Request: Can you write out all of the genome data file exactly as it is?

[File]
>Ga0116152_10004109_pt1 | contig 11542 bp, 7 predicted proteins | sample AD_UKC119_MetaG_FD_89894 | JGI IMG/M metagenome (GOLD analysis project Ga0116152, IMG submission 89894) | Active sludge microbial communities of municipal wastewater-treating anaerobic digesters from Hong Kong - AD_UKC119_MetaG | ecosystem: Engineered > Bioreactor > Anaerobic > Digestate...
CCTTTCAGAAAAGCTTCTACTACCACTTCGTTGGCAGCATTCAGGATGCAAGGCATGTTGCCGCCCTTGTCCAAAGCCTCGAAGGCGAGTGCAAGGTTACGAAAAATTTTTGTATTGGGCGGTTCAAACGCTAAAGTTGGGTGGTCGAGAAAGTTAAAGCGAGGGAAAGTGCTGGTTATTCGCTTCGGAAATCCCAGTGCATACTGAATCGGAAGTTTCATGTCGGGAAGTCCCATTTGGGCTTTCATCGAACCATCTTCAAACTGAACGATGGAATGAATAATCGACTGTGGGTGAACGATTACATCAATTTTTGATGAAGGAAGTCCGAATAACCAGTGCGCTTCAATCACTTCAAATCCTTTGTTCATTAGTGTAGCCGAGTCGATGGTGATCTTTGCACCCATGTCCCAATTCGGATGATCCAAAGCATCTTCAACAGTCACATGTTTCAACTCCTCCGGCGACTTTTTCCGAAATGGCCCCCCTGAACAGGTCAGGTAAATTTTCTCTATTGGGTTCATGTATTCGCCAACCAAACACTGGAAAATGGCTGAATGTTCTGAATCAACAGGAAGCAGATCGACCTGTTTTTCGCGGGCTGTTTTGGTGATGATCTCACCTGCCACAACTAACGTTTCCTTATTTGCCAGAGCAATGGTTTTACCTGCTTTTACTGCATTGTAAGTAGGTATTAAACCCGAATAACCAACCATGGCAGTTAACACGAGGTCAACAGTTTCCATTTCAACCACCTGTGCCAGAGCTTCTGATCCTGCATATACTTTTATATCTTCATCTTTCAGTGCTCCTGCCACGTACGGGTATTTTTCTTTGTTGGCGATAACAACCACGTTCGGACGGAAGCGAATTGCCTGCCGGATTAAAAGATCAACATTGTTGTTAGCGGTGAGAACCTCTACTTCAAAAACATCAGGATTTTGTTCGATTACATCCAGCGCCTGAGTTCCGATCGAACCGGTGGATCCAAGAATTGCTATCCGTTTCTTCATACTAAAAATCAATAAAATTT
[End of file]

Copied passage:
>Ga0116152_10004109_pt1 | contig 11542 bp, 7 predicted proteins | sample AD_UKC119_MetaG_FD_89894 | JGI IMG/M metagenome (GOLD analysis project Ga0116152, IMG submission 89894) | Active sludge microbial communities of municipal wastewater-treating anaerobic digesters from Hong Kong - AD_UKC119_MetaG | ecosystem: Engineered > Bioreactor > Anaerobic > Digestate...
CCTTTCAGAAAAGCTTCTACTACCACTTCGTTGGCAGCATTCAGGATGCAAGGCATGTTGCCGCCCTTGTCCAAAGCCTCGAAGGCGAGTGCAAGGTTACGAAAAATTTTTGTATTGGGCGGTTCAAACGCTAAAGTTGGGTGGTCGAGAAAGTTAAAGCGAGGGAAAGTGCTGGTTATTCGCTTCGGAAATCCCAGTGCATACTGAATCGGAAGTTTCATGTCGGGAAGTCCCATTTGGGCTTTCATCGAACCATCTTCAAACTGAACGATGGAATGAATAATCGACTGTGGGTGAACGATTACATCAATTTTTGATGAAGGAAGTCCGAATAACCAGTGCGCTTCAATCACTTCAAATCCTTTGTTCATTAGTGTAGCCGAGTCGATGGTGATCTTTGCACCCATGTCCCAATTCGGATGATCCAAAGCATCTTCAACAGTCACATGTTTCAACTCCTCCGGCGACTTTTTCCGAAATGGCCCCCCTGAACAGGTCAGGTAAATTTTCTCTATTGGGTTCATGTATTCGCCAACCAAACACTGGAAAATGGCTGAATGTTCTGAATCAACAGGAAGCAGATCGACCTGTTTTTCGCGGGCTGTTTTGGTGATGATCTCACCTGCCACAACTAACGTTTCCTTATTTGCCAGAGCAATGGTTTTACCTGCTTTTACTGCATTGTAAGTAGGTATTAAACCCGAATAACCAACCATGGCAGTTAACACGAGGTCAACAGTTTCCATTTCAACCACCTGTGCCAGAGCTTCTGATCCTGCATATACTTTTATATCTTCATCTTTCAGTGCTCCTGCCACGTACGGGTATTTTTCTTTGTTGGCGATAACAACCACGTTCGGACGGAAGCGAATTGCCTGCCGGATTAAAAGATCAACATTGTTGTTAGCGGTGAGAACCTCTACTTCAAAAACATCAGGATTTTGTTCGATTACATCCAGCGCCTGAGTTCCGATCGAACCGGTGGATCCAAGAATTGCTATCCGTTTCTTCATACTAAAAATCAATAAAATTT